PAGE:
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Worlds Semifinals: G2 Esports, FunPlus Phoenix Last Teams Standing

Nick Ray  | 
Worlds 2019 Semifinals

Madrid, Spain - November 3: --- during Worlds 2019 Semifinals at Palacio Vistalegre on November 3, 2019 in Madrid, Spain. (Photo by Michal Konkol/Riot Games)

After a historic Semifinals weekend between FunPlus Phoenix, Invictus Gaming, SK Telecom T1, we now have our finalists for the 2019 League of Legends World Championship. FPX and G2 Esports will meet in Paris on November 10 to finally determine who will raise the Summoner’s Cup. For the second year in a row, both Europe and China have proved themselves as the strongest regions. Let’s review the Worlds 2019 Semifinals journey for each team:

FunPlus Phoenix vs. Invictus Gaming (3-1)

After escaping an easy group and shutting out a shaky-looking Fnatic in quarterfinals, most people weren’t very confident in FPX’s ability to deny the reigning world champions in IG a shot at defending their title.  It took career performances from each member of the team to disprove the doubters for good.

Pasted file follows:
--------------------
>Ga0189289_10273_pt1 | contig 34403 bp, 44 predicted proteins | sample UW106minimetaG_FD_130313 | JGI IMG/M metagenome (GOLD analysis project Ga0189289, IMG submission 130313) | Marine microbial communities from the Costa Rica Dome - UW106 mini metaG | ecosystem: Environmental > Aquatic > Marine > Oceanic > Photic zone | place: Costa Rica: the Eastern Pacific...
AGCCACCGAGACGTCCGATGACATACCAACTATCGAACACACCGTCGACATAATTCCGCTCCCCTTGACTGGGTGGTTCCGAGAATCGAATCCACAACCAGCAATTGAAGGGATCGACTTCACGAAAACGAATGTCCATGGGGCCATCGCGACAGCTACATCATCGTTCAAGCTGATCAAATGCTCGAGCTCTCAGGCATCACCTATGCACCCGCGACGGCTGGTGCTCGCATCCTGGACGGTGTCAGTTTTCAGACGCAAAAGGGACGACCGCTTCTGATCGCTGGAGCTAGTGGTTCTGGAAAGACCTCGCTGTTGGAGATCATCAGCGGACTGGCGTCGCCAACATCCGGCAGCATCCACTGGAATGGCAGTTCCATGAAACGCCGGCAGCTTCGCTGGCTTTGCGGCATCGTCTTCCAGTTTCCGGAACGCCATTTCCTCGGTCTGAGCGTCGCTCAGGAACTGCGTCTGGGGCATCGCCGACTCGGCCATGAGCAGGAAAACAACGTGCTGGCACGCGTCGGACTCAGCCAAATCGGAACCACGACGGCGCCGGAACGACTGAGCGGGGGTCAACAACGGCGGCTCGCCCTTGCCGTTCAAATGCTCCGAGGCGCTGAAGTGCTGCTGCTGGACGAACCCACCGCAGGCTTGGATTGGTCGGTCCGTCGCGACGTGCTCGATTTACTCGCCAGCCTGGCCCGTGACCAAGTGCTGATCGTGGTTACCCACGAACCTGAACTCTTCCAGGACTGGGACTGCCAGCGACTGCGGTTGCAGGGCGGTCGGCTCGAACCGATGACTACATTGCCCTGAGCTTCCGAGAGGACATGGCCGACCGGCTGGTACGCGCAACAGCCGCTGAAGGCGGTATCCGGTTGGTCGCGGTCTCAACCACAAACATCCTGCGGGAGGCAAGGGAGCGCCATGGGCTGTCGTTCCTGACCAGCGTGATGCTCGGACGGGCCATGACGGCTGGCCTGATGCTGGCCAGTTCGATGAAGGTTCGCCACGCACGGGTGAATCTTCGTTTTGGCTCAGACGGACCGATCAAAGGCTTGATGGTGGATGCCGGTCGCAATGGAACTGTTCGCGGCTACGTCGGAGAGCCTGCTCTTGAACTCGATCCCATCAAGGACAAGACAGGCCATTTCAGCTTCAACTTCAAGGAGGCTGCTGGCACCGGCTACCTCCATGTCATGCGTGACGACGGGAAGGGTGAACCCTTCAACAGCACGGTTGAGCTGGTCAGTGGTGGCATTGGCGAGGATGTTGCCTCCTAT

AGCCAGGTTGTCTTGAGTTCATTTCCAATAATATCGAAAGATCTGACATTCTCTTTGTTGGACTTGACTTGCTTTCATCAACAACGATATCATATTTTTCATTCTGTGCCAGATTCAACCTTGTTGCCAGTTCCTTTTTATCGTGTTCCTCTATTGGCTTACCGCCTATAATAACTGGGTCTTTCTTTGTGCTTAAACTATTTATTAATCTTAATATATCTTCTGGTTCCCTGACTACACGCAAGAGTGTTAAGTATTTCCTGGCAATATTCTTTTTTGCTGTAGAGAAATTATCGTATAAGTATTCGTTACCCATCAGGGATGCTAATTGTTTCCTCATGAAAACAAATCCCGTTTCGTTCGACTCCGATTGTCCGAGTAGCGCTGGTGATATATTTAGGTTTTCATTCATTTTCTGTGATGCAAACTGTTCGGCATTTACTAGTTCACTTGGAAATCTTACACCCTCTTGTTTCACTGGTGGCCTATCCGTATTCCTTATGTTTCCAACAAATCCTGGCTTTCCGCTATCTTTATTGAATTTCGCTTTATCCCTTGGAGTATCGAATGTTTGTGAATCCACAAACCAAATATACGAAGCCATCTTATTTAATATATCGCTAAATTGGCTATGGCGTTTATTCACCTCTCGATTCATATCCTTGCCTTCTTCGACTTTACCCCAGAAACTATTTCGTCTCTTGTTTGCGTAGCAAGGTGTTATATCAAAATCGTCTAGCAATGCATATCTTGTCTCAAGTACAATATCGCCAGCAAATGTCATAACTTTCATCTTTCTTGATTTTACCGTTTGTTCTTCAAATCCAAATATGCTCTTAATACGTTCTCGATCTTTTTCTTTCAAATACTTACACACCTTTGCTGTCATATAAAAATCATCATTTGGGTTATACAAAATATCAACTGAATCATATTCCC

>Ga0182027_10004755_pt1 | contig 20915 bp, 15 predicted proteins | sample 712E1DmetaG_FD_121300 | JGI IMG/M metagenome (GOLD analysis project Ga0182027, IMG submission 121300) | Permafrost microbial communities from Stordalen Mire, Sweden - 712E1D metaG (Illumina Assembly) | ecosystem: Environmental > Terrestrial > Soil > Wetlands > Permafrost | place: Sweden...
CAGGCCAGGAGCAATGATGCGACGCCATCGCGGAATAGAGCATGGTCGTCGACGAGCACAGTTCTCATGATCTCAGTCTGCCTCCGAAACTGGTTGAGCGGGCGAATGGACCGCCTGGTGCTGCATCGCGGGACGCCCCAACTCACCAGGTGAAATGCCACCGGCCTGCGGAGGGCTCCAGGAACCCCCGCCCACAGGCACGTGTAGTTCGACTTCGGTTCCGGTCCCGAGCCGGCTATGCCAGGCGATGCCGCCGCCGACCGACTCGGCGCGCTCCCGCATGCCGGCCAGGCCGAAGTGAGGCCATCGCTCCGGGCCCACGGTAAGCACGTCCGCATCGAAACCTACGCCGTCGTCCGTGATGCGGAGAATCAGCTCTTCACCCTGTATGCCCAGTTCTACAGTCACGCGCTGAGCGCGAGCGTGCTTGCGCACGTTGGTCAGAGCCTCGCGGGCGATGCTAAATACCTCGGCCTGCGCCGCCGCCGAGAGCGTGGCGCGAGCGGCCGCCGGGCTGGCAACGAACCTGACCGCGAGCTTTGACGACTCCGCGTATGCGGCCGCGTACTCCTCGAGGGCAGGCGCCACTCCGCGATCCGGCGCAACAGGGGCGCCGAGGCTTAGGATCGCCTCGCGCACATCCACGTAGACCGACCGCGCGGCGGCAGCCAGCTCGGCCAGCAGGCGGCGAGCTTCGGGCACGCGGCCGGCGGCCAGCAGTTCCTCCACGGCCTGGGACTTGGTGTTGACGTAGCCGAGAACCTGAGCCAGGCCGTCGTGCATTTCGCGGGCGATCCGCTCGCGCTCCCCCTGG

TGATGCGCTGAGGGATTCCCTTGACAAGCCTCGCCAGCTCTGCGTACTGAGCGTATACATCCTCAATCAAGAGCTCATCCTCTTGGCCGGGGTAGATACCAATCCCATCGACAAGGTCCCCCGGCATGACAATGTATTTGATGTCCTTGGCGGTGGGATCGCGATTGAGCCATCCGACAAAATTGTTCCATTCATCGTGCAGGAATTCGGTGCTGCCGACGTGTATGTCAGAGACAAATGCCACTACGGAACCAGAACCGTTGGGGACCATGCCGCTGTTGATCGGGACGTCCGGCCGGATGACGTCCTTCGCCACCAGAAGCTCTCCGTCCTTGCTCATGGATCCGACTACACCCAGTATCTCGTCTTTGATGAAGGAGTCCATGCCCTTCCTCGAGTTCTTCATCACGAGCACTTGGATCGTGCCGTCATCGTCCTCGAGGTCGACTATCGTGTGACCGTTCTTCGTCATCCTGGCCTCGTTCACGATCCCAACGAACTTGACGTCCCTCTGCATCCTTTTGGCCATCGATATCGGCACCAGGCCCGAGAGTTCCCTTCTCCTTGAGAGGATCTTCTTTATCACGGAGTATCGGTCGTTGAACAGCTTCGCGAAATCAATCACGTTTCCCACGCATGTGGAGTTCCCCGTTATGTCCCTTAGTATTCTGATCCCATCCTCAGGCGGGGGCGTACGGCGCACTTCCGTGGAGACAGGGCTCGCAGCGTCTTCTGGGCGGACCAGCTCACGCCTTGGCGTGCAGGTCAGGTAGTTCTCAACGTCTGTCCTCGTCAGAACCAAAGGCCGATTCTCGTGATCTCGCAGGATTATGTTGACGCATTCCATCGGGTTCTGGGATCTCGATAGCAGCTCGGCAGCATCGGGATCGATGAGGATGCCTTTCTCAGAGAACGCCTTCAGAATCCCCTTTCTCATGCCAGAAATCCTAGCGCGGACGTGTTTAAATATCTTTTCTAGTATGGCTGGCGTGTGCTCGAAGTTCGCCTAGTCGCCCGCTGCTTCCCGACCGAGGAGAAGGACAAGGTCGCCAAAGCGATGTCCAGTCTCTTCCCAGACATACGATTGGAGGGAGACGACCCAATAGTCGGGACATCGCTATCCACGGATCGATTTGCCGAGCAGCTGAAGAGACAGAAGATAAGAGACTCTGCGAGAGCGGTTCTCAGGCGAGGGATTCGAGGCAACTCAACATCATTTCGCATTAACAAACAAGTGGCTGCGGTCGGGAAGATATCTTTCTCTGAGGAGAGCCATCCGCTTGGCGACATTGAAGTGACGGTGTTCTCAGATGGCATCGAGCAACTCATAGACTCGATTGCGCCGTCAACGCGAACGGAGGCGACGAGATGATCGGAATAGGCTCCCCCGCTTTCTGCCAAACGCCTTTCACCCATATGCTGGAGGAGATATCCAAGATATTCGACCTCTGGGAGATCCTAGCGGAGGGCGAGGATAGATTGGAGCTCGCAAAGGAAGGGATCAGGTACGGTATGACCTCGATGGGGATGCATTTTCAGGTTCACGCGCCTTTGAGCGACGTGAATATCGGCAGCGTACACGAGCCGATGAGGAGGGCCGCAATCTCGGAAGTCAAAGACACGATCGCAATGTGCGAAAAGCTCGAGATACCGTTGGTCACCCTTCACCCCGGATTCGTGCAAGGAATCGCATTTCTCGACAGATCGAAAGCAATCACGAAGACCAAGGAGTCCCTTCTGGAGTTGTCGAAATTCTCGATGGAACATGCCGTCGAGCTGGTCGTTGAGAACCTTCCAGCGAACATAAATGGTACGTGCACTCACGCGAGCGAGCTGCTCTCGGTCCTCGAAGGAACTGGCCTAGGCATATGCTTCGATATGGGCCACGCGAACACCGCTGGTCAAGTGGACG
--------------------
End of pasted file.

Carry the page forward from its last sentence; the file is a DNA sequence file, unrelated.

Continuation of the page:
Photo by Colin Young-Wolff/Riot Games

FPX pulled out all of the stops in game one of their Semifinals series, leading off with an incredibly powerful team comp centered around Kim “Doinb” Tae-sang’s Rumble mid and Gao “Tian” Tian-Liang’s Qiyana jungle. Their plan was crystal clear: dominate early/mid game skirmishes and rollover IG in the late game with their explosive team-fighting capabilities. All it took was a single Rumble+Qiyana ultimate combo outside of IG’s base to close the game out.